The two Koreas held a symbolic event Wednesday to signal the start of their grand project to reconnect severed inter-Korean railways.
Seoul sent Unification Minister Cho Myoung-gyon and Transport Minister Kim Hyun-mee to the ceremony in the North’s Panmun Station in the border town of Gaeseong.
The South Korean transportation minister said that a new era has now begun.
“We know the connection of rails and roads is more than just a physical integration. Via rail and roads people and resources will go back and forth and various cooperative exchanges will be promoted in culture, sports, tourism, forestry and medical areas. The artery linking the South and the North will become the main blood vessel for East Asian co-prosperity and expand our economic horizon to the continent.”
Actual construction work cannot begin as nuclear and missile sanctions are in place on North Korea. Just to hold the groundbreaking event, Seoul had to persuade the U.S. and the UN to make exemptions. North Korea’s vice railways minister Kim Yun-hyok on his part called for overcoming the unfriendly international atmosphere.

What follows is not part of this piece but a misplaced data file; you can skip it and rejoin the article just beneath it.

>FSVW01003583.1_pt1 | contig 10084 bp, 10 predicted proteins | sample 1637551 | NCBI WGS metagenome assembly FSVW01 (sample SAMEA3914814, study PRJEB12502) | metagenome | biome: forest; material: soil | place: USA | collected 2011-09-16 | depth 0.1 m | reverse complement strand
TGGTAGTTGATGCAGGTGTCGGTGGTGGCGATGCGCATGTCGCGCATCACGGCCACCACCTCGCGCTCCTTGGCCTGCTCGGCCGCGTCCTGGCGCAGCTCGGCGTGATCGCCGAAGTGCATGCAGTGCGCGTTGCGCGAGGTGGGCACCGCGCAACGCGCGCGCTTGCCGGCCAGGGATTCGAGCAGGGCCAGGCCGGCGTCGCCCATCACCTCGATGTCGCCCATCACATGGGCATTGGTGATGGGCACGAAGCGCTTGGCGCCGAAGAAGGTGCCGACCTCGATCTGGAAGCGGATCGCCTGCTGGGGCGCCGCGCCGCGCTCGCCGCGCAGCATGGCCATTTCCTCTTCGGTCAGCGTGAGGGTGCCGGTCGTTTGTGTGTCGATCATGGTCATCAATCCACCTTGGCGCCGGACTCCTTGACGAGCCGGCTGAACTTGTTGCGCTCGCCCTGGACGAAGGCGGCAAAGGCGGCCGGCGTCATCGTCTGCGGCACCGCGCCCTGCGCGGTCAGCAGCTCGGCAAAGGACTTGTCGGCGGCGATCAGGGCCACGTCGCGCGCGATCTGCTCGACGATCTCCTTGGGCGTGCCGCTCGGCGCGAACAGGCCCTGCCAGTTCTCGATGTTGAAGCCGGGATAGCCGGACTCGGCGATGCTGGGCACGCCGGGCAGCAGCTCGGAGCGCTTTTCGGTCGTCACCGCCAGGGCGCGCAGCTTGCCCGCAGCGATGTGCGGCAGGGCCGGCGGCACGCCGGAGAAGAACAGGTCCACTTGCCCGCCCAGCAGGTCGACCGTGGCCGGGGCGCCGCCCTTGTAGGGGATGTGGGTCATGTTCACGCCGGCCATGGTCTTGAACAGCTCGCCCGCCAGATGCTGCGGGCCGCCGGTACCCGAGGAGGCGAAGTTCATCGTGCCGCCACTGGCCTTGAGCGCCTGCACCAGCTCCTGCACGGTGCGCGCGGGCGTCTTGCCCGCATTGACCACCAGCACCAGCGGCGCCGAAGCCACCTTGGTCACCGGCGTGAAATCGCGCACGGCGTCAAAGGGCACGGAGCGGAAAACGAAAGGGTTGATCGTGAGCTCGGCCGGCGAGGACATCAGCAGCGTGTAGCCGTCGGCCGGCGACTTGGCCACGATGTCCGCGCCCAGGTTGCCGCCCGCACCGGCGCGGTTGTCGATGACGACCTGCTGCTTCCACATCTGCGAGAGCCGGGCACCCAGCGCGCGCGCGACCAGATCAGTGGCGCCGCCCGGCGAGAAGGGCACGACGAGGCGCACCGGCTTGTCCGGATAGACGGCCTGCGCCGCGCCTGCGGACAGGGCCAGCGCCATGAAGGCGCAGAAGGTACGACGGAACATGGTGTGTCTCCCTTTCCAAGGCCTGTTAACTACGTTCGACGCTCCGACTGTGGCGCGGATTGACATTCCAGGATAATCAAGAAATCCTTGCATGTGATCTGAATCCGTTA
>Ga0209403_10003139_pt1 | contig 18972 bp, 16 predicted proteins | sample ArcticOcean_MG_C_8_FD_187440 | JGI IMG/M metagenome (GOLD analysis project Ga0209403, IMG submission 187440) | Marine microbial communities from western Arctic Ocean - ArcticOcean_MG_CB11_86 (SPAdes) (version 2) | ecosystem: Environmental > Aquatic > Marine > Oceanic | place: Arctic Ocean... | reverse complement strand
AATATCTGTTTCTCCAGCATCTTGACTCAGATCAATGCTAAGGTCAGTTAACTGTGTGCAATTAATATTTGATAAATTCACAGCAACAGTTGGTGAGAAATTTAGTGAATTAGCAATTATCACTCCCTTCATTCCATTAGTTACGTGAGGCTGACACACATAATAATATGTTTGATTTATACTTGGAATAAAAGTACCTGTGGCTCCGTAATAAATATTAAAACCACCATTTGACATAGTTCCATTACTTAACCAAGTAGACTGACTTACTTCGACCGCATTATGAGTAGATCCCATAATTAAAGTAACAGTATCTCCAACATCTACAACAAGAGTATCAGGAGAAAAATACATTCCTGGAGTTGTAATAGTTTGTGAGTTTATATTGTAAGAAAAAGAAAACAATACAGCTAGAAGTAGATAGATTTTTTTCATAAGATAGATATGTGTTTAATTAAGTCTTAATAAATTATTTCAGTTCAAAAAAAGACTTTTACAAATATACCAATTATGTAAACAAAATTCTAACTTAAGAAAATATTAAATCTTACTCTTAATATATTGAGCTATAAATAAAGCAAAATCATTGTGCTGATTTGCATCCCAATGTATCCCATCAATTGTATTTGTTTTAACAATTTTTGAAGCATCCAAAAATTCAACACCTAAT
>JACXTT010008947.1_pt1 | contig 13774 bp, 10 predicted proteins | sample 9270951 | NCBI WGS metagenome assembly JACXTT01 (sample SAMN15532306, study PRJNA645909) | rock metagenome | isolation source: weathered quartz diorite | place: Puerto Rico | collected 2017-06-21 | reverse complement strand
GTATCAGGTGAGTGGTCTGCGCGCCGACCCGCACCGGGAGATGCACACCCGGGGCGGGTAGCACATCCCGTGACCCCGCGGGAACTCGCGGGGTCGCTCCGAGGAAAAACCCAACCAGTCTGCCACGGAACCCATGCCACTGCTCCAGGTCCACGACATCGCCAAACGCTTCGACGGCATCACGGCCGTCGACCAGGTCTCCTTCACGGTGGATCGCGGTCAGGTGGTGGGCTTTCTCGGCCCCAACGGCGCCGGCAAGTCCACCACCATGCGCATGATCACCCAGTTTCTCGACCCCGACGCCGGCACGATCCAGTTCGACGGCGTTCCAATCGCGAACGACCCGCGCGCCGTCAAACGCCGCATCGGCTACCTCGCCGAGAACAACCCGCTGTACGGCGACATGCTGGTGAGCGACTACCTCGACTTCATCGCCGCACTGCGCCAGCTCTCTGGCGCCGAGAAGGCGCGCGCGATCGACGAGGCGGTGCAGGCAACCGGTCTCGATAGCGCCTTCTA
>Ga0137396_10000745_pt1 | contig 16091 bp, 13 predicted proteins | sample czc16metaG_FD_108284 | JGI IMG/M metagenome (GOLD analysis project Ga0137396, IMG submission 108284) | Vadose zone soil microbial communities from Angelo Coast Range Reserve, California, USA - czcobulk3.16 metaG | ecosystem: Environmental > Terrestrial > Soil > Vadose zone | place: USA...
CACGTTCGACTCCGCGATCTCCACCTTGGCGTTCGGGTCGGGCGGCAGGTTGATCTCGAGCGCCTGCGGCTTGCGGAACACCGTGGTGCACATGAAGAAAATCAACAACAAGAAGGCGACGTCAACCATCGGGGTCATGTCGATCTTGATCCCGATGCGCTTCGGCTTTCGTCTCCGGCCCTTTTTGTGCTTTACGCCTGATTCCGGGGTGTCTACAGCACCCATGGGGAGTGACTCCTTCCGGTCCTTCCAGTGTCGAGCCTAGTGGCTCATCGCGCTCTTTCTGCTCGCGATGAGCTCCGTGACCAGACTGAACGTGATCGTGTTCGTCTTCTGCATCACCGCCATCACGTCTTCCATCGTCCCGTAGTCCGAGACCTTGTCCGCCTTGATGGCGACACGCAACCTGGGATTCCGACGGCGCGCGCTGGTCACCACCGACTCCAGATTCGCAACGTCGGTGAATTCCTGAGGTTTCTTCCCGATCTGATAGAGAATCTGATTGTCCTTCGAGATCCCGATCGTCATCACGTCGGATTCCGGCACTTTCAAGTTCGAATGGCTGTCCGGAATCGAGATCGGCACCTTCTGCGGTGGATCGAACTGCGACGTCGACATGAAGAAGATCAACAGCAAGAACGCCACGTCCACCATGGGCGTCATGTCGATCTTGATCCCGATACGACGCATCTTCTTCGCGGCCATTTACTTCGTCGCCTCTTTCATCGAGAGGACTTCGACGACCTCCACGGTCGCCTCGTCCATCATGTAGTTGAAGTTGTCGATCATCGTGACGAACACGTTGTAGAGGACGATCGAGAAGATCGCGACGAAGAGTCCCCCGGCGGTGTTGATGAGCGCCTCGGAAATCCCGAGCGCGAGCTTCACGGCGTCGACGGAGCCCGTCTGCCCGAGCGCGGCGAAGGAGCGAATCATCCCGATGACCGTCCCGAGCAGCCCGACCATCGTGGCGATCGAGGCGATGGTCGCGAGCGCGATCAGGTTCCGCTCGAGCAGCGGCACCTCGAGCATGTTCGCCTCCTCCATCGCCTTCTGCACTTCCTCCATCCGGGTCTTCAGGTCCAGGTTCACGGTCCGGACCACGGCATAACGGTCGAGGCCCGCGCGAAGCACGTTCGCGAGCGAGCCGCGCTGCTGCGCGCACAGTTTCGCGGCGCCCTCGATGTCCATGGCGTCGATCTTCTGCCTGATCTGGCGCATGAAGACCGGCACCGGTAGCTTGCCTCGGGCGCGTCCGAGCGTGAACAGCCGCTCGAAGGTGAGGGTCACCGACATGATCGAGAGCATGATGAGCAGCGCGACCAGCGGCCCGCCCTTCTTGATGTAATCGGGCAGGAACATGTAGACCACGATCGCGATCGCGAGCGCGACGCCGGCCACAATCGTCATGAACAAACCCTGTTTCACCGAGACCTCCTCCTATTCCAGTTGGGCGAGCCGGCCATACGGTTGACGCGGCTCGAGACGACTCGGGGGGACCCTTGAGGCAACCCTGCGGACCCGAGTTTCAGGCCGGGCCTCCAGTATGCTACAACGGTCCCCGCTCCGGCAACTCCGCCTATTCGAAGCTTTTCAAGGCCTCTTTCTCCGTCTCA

“Now is the time for us to put aside the past and go straight ahead without wavering in winds blowing at us… The result of the North-South rail and road project is up to the will and resolution of our people and if we worry about others and falter, we won’t be able to achieve the unification we long for so passionately."
The two Koreas each sent about 100 people to mark the event. The chairman of South Korea's ruling Democratic Party Lee Hae-han attended the event along with Ri Son-gwon, chief of the North Korean state agency in charge of unification affairs.
But the South’s conservative main opposition Liberty Korea Party did not send its delegation to the North. The party's chief, Kim Byoung-joon, likened the event to an "advance payment," saying it was held to boost President Moon Jae-in's approval rating.
Seoul's Unification Ministry said the two Koreas plan to draw up blueprints and designs for the envisioned inter-Korean railways after conducting additional surveys.